So I kind of just followed suit. But no, it worked out with the days off and everything. We think we have our pitching set up the way we want it. Some people have asked about should he pitch in the fourth game, but because of his little bit of setbacks recently, not too recently, but with the celebration and prior to that with a little tired arm, we decided this was the best way to go. I feel comfortable with all my pitchers. Obviously I feel real comfortable with the one to my left. But you know what, anybody that's here is going to have good pitchers. Giants got good pitchers, too. You don't get here unless you can pitch.
Q. Justin, when you hear people talk about all right, the Giants have to win 4 of 5 because Justin is starting, what do you think?
JUSTIN VERLANDER: You know, this is the game of baseball. I mean, it's obviously a great compliment for people to say, but like I said, this is the game of baseball, anything can happen, and I don't think myself nor the Tigers take anything for granted no matter who's on the mound. I think we're more than confident, and deservedly so, in all four of our guys' starting games, and I think that not just myself but the other three guys have proven over the last couple series that they can do it, anybody can do it.
Q. You've managed a lot of big superstars in this game, from Barry Bonds to the guys on the Marlins to a lot of stars on this team. What do you think it is about you that you can relate to these guys at the very top of their profession the way you do?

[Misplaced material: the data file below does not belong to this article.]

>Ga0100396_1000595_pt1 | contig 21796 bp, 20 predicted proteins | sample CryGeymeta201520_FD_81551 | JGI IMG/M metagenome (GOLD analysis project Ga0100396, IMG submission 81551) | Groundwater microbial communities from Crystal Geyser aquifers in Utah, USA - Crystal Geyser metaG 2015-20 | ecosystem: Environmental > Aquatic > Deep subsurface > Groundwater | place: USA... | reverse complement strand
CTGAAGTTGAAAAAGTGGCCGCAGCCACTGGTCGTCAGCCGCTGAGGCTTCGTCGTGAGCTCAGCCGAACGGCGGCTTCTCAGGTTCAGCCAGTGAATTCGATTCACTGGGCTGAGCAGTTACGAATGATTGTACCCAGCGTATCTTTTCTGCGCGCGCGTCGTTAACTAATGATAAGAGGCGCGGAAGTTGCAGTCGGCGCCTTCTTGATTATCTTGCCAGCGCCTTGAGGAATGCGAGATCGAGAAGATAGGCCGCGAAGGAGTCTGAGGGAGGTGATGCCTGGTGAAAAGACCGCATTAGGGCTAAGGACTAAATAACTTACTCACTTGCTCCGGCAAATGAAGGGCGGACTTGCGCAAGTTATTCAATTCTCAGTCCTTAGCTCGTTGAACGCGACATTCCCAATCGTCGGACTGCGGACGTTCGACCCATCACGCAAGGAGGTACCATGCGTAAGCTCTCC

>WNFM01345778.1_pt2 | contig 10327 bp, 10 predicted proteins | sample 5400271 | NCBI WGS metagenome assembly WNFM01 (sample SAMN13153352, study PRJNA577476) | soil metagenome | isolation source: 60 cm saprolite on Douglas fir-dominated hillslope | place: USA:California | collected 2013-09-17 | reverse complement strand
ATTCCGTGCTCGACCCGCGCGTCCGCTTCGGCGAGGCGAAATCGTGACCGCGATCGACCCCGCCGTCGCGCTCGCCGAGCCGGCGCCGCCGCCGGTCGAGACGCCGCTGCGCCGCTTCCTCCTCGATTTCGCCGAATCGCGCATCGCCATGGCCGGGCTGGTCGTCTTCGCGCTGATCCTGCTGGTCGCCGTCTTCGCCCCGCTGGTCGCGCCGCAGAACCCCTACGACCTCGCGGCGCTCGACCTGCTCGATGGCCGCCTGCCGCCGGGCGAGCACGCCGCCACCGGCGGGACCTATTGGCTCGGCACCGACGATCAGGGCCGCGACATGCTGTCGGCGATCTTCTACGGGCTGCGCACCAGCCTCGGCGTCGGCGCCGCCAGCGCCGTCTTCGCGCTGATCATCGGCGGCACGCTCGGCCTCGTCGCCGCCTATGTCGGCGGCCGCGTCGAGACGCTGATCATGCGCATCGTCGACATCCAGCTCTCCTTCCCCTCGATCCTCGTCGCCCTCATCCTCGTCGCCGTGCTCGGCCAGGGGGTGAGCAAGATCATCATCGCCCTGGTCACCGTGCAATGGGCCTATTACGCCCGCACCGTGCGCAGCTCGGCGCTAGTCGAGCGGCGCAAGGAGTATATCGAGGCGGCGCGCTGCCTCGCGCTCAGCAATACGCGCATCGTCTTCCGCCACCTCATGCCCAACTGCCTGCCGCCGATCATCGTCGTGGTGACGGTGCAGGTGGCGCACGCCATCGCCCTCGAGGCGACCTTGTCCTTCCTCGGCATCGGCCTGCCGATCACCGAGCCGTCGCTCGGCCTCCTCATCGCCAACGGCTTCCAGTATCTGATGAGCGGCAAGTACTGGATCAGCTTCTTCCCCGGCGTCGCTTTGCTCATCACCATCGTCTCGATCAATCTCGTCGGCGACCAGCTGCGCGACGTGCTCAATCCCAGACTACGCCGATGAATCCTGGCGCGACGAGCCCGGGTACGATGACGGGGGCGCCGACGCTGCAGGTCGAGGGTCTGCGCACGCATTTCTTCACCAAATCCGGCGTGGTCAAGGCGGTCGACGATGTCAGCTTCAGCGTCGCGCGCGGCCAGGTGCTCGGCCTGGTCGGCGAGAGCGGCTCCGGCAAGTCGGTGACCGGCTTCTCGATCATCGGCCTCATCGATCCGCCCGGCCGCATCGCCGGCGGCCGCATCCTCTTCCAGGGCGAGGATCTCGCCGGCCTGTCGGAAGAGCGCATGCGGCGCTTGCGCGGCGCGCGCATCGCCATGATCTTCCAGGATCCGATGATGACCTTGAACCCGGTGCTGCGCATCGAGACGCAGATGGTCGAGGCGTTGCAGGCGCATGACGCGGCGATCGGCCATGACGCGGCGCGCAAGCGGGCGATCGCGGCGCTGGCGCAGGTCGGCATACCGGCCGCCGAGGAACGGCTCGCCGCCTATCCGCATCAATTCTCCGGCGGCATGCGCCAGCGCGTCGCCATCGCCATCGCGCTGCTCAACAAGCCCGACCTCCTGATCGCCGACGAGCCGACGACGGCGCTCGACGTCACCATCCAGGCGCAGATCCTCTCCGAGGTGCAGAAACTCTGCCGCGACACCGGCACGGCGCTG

JIM LEYLAND: Well, to be honest with you, I've found over my career that whether a guy is making $60,000 or $6 million or $16 million, if he was a good guy, he was a good guy. If he was a jerk, he was a jerk. I've got good guys. My superstars are good guys, and so are my other guys that aren't superstars. They're good guys.
But I've believed that all my life. The economics of it has nothing to do with it; the superstar status has nothing to do with it. If a guy is a good guy, he's a good guy. If he's a jerk, he's a jerk. Fortunately I don't have any jerks.
Q. When we were in Detroit last week Jack Morris talked about how he admired the way you've developed as a pitcher and he was the face of the team in the 80s and you've become the face of the pitching staff here. What did you take from your interactions with him, a guy that won a World Series for this franchise?
JUSTIN VERLANDER: Well, I think it was last year, maybe earlier on this year, I can't quite remember, Jack and I had a sit down, and it wasn't like a mentor type situation, it was just a I like to pick the brains of baseball players and guys that I've admired, and obviously he's one of them. So any opportunity I have to speak with those individuals, I don't take that for granted. I enjoy doing that.
He came into the clubhouse in Minnesota, and I had the opportunity might have been in Detroit, and we had a few minutes and just kind of sat down and talked shop. It wasn't any mind blowing information or anything that you guys would want to hear, but it was just kind of sitting down and talking our craft.